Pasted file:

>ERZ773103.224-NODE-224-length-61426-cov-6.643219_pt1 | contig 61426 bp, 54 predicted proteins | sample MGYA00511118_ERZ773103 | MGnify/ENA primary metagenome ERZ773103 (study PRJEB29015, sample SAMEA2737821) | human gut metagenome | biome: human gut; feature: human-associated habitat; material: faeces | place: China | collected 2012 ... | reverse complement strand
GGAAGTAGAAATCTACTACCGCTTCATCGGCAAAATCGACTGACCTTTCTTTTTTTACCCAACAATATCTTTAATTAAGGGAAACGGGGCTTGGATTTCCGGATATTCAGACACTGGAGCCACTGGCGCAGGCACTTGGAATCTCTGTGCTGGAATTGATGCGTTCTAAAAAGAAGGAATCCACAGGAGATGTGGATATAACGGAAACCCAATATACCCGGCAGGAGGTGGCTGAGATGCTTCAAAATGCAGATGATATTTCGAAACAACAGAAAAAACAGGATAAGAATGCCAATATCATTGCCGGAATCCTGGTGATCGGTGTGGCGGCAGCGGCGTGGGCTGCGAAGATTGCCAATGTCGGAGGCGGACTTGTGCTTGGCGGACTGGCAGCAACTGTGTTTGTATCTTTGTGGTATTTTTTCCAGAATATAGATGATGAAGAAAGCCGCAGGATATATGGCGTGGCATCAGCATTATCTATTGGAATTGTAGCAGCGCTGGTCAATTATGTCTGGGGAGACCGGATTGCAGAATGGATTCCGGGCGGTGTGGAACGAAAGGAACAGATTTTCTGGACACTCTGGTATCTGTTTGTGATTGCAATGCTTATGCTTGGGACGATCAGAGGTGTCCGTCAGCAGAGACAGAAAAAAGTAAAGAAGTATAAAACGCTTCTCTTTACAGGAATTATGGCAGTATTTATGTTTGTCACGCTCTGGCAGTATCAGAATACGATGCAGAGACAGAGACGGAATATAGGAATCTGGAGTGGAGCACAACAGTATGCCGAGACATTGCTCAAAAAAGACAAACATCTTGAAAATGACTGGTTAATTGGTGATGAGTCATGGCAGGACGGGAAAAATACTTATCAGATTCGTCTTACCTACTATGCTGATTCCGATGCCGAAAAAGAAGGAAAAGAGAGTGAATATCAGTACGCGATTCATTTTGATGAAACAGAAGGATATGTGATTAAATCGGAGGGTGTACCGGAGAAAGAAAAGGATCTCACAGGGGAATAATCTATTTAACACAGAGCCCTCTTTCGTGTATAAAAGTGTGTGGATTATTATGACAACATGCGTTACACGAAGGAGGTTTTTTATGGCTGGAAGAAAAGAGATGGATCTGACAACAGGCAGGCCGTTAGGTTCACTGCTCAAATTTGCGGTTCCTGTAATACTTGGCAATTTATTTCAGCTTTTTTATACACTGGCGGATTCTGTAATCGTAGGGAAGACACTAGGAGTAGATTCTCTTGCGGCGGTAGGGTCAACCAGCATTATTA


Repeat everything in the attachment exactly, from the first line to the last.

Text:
>ERZ773103.224-NODE-224-length-61426-cov-6.643219_pt1 | contig 61426 bp, 54 predicted proteins | sample MGYA00511118_ERZ773103 | MGnify/ENA primary metagenome ERZ773103 (study PRJEB29015, sample SAMEA2737821) | human gut metagenome | biome: human gut; feature: human-associated habitat; material: faeces | place: China | collected 2012 ... | reverse complement strand
GGAAGTAGAAATCTACTACCGCTTCATCGGCAAAATCGACTGACCTTTCTTTTTTTACCCAACAATATCTTTAATTAAGGGAAACGGGGCTTGGATTTCCGGATATTCAGACACTGGAGCCACTGGCGCAGGCACTTGGAATCTCTGTGCTGGAATTGATGCGTTCTAAAAAGAAGGAATCCACAGGAGATGTGGATATAACGGAAACCCAATATACCCGGCAGGAGGTGGCTGAGATGCTTCAAAATGCAGATGATATTTCGAAACAACAGAAAAAACAGGATAAGAATGCCAATATCATTGCCGGAATCCTGGTGATCGGTGTGGCGGCAGCGGCGTGGGCTGCGAAGATTGCCAATGTCGGAGGCGGACTTGTGCTTGGCGGACTGGCAGCAACTGTGTTTGTATCTTTGTGGTATTTTTTCCAGAATATAGATGATGAAGAAAGCCGCAGGATATATGGCGTGGCATCAGCATTATCTATTGGAATTGTAGCAGCGCTGGTCAATTATGTCTGGGGAGACCGGATTGCAGAATGGATTCCGGGCGGTGTGGAACGAAAGGAACAGATTTTCTGGACACTCTGGTATCTGTTTGTGATTGCAATGCTTATGCTTGGGACGATCAGAGGTGTCCGTCAGCAGAGACAGAAAAAAGTAAAGAAGTATAAAACGCTTCTCTTTACAGGAATTATGGCAGTATTTATGTTTGTCACGCTCTGGCAGTATCAGAATACGATGCAGAGACAGAGACGGAATATAGGAATCTGGAGTGGAGCACAACAGTATGCCGAGACATTGCTCAAAAAAGACAAACATCTTGAAAATGACTGGTTAATTGGTGATGAGTCATGGCAGGACGGGAAAAATACTTATCAGATTCGTCTTACCTACTATGCTGATTCCGATGCCGAAAAAGAAGGAAAAGAGAGTGAATATCAGTACGCGATTCATTTTGATGAAACAGAAGGATATGTGATTAAATCGGAGGGTGTACCGGAGAAAGAAAAGGATCTCACAGGGGAATAATCTATTTAACACAGAGCCCTCTTTCGTGTATAAAAGTGTGTGGATTATTATGACAACATGCGTTACACGAAGGAGGTTTTTTATGGCTGGAAGAAAAGAGATGGATCTGACAACAGGCAGGCCGTTAGGTTCACTGCTCAAATTTGCGGTTCCTGTAATACTTGGCAATTTATTTCAGCTTTTTTATACACTGGCGGATTCTGTAATCGTAGGGAAGACACTAGGAGTAGATTCTCTTGCGGCGGTAGGGTCAACCAGCATTATTA